Lipstick will Provide the Insight

To write killer stories, the first thing you must learn is what killer stories do. This is the first “mystery.” It is the grand unifying theory that unlocks everything that follows.

The key to this mystery can be discovered in lipstick.

I’m not trying to be cute. Without this key, you will wander. Without it, you’re guaranteed to struggle, to never know what makes some stories soar and others belch and squish.

What is lipstick?

Some might answer that lipstick is waxes, oils, emollients, alcohol, and pigments. Fragrance maybe. Maybe other things as well. Other ingredients.

Think harder.

There are lots of things made from waxes, fats, emollients, and pigments–clown makeup, camo paint, Vaseline, Hostess Ding Dong’s (have you eaten one lately?).

What is lipstick?

Stuff you put on your face.

I put sunscreen on my face. I put Nutrogena lotion on my face. I put lip balm on my face.

Maybe this will help. Look at the two pictures below. Which one represents lipstick best?

Picture A

Lipstick in tube

Picture B

Lipstick on glamour gal

Which one is lipstick?

Don’t scroll down yet.


Picture A is missing something critical and cannot, therefore, ever describe lipstick accurately. But what’s it missing? Can you see it?

Scroll up. Look at the two pictures again and feel the difference.

Did you feel it? Even just a little?

What happens to you when you look at the woman and her lips that doesn’t happen when you look at the tube of lipstick?

For me, I see tube of lipstick and nothing more occurs. It’s just a tube of lipstick. But when I look at the woman and her lips, I feel something. That’s what effective lipstick does–it makes me feel something. Yes, it protects your lips, but that’s a secondary purpose and sunscreen does that just as well or better. Lipstick’s purpose is to create that emotion of desire that we get when we see a beautiful person. For women, it might be also to generate the longing to be that person of beauty, to be desireable.

Lipstick is NOT its ingredients. You cannot talk just about waxes, fats, and pigments because you could very well be talking about Ding Dongs. If you’re going to talk about ingredients, you have to do so in the context of what you’re trying to do. You can’t create lipstick, except by accident, without knowing what it’s supposed to do. You can’t judge lipstick without knowing what it’s supposed to do. You can’t fix lipstick that’s not working unless you know what it’s supposed to do. You can’t because form follows function.

Folks, lipstick is what it does. And what lipstick does is create emotion.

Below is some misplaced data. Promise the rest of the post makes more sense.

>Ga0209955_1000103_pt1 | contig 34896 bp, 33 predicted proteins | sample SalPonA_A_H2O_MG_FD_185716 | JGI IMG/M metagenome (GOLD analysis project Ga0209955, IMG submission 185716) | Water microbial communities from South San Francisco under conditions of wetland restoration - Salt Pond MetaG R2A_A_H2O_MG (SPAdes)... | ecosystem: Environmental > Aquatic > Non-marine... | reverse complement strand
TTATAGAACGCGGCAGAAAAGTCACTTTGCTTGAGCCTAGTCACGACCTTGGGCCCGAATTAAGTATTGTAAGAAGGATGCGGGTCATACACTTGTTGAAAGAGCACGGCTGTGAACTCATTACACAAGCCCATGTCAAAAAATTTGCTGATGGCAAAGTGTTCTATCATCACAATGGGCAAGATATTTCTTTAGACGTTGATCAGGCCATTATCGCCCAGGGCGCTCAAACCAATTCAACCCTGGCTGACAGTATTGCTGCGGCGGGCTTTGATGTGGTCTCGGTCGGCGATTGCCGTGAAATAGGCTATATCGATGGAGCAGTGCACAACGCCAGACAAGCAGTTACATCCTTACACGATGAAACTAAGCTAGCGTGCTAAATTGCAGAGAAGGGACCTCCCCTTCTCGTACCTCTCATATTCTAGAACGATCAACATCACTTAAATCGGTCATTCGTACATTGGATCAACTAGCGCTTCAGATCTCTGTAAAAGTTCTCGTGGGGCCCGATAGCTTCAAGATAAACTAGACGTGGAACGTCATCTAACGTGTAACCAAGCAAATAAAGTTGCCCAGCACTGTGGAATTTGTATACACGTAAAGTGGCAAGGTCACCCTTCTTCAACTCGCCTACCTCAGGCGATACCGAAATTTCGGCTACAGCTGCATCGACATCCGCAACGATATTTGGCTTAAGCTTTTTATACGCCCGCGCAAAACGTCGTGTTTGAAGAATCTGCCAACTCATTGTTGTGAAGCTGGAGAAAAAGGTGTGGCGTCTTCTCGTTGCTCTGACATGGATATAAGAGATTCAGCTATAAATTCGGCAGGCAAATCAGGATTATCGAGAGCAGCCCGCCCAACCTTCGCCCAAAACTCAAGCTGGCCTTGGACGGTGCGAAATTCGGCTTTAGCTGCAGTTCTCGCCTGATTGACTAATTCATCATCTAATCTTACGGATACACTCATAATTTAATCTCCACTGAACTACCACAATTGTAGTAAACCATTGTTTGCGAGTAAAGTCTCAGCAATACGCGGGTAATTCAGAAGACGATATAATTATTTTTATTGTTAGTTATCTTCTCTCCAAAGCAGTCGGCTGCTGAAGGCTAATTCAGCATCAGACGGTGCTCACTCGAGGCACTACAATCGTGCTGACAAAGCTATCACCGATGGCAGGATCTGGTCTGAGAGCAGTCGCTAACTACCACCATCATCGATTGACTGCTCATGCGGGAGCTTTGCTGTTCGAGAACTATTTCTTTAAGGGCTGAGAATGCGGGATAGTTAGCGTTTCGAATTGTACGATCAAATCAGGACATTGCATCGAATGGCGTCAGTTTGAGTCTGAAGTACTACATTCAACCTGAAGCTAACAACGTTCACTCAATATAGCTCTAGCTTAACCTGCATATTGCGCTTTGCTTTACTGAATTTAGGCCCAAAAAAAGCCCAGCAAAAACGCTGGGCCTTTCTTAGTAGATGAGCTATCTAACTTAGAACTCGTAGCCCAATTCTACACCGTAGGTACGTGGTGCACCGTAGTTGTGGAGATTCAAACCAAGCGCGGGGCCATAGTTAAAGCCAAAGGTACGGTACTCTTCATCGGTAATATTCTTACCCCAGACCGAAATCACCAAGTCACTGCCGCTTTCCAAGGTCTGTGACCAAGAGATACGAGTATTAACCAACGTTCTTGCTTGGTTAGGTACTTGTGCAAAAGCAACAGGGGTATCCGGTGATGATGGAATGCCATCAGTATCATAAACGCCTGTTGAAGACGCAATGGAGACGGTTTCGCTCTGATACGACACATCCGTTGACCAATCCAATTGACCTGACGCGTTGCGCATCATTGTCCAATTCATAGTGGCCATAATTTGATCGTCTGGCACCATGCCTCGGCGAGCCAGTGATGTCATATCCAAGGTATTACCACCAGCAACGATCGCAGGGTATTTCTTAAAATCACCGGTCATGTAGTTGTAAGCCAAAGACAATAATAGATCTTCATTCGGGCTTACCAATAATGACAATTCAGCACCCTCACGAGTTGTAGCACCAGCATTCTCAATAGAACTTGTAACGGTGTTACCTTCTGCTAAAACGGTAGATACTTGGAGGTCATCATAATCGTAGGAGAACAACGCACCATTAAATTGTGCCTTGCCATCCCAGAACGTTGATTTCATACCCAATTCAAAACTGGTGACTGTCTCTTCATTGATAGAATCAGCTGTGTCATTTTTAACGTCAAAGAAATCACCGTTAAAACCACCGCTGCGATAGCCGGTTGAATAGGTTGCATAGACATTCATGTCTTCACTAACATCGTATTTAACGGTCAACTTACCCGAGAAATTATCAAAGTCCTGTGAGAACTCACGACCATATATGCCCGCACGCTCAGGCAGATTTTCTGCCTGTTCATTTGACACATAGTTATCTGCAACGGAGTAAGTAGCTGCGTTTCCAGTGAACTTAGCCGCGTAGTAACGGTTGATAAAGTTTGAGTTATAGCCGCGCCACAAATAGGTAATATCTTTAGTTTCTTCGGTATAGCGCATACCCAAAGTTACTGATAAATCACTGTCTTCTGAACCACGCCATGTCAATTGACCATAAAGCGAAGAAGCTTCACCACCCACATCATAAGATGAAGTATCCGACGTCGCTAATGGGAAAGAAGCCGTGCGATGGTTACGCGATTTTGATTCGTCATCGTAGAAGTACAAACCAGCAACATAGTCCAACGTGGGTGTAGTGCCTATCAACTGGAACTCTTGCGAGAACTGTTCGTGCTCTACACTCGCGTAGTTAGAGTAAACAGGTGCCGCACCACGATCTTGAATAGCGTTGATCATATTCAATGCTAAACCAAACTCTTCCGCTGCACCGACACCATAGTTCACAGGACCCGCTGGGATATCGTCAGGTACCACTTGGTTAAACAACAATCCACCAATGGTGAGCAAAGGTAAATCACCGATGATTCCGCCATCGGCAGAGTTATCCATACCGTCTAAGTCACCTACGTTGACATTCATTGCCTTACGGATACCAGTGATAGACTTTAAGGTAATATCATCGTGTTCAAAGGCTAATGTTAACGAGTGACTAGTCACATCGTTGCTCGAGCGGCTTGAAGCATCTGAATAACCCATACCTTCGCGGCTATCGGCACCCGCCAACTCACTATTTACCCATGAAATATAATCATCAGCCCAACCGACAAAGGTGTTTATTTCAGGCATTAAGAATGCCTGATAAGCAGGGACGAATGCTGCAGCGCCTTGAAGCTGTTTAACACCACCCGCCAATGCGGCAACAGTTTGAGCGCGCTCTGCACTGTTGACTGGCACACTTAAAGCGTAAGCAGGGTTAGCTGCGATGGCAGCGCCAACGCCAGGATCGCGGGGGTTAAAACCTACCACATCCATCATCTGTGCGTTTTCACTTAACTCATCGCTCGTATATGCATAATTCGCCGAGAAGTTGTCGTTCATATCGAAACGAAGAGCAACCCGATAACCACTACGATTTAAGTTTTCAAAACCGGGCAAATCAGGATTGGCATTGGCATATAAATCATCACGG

So What Is Story?

You know the answer to this.

A story is…what it does.

And what do stories do?

Stop. Jot down three to five of your favorite stories. They might be fiction, history, biography, gossip, jokes. They might be novels, poems, movies, cartoons. Here are five of the hundreds I love:

  • The Sound of Music (film)
  • The Emperor’s New Groove (film)
  • Bloody Jack (novel)
  • Lord of the Rings (novels)
  • The Green Mile (novel)

What did you love about your stories?

Mine made me laugh, yearn, and weep. They made me exclaim in wonder, curiosity, and fascination. They surprised me and filled me with desire. They got my heart beating with suspense and sympathy. They gave me insight.

Is your list similar?

What stories do, successful stories, great stories, stories people actually pay money for, is generate reader emotion.

This is the first mystery. This is the grand key. You must never lose sight of it. Some readers pay hundreds of dollars a year, sometimes thousands, and spend a tithe of their life to feel what stories make them feel.

Stories are what they do. And what they do is generate emotion. This is the first thing you must learn. Of course, “emotion” is too general. You must get more specific.


2 Responses to Lipstick

  1. Kent Jones says:

    I don’t know that the lipstick on the model is pronounced enough. While reading, I had two images in my mind that punch “lipstick” for me. One was of a child who has inexpertly applied bright red lipstick and the other was of a cross-dressing biker. In both cases, cognitive complexity takes the image beyond what an already beautiful woman thinks of lipstick; “lipstick” becomes the medium.

    • Kelsey says:

      One thing I find interesting about your lipstick comment, is that each of the images you described about lipstick still engendered an emotion. The first image of the little kid made me smile. The second image, of the biker, made me actually start back in my seat. Both still brought powerful emotions, and the whole point of the lipstick lesson is to realize what it DOES: engender an emotion.

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